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Will Lies Win?

If there is one thing that most Americans can agree on, it is that this year's presidential election campaign featured an endless stream of lies and falsehoods that have made normal politics effectively impossible. Unfortunately, those peddling a "Big Lie" sometimes have the advantage.

PRINCETON – The strange and dispiriting US presidential election campaign has been marked by an absence of substantive debate and a deluge of lies. As Joe Biden said of Donald Trump in the first televised debate, “The fact is that everything he’s saying so far is simply a lie. I’m not here to call out his lies. Everybody knows he’s a liar.”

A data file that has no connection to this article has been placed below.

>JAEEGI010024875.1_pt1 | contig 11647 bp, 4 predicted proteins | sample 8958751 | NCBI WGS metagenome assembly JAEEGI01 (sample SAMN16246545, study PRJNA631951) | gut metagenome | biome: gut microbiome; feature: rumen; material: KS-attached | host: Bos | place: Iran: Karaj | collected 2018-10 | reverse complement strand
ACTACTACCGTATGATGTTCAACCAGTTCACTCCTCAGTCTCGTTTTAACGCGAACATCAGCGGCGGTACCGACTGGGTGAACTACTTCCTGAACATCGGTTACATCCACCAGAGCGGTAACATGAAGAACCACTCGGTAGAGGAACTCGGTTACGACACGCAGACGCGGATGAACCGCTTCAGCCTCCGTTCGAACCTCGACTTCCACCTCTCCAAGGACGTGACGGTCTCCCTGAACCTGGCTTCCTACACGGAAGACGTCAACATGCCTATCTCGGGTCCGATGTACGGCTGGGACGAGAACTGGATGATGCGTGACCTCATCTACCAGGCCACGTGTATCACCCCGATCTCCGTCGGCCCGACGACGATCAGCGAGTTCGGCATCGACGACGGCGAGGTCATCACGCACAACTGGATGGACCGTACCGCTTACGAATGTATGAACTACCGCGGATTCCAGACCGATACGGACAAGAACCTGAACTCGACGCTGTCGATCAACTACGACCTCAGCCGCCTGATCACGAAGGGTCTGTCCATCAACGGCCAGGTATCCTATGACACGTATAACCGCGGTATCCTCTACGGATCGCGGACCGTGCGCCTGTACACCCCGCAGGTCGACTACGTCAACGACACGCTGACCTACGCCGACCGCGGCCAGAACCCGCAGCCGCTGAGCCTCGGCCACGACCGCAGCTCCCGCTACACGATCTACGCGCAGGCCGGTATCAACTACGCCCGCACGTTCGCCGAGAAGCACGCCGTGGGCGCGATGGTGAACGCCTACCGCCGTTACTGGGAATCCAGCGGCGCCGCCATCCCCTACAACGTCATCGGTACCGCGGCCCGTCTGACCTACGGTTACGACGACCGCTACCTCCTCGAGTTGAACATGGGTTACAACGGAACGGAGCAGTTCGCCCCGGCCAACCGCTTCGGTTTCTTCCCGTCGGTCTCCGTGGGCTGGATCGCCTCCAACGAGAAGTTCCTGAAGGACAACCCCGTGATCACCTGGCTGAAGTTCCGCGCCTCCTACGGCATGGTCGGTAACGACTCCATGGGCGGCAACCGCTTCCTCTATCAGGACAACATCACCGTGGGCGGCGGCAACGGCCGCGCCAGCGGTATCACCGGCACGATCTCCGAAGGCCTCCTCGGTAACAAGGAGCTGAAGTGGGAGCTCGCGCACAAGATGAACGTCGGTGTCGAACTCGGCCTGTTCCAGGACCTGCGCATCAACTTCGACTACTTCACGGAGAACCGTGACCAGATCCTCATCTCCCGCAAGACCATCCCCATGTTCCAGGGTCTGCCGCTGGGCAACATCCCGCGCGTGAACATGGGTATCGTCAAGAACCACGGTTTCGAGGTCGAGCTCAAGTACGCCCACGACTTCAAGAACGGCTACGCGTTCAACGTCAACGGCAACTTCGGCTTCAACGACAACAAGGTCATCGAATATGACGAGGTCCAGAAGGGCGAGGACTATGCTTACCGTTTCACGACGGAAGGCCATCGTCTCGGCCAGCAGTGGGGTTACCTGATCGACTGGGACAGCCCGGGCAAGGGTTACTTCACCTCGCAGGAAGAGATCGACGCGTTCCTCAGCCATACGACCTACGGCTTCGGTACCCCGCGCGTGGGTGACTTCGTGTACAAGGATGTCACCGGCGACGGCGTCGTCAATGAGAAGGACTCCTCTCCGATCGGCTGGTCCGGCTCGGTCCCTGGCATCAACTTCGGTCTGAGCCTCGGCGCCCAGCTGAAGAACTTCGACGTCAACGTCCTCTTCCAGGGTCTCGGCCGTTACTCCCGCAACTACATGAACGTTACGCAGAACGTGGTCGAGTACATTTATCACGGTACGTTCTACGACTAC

In politics, the more that lies are employed, the more grounds there are for each side to accuse the other of lying. A spiral of dishonesty ensues, making rational debate impossible. With each lie begetting more lies, normal politics comes to be replaced by a politics of exception. We know this because the phenomenon isn’t new or exclusive to the twenty-first century.

History is full of warnings for a society swamped by lies. Shakespeare described the problem brilliantly in his plays. In As You Like It, the court jester Touchstone describes a seven-stage increase in the vehemence of retorts: the fourth is the “Reproof Valiant; the fifth, the Countercheque Quarrelsome; the sixth, the Lie with Circumstance; the seventh, the Lie Direct.”

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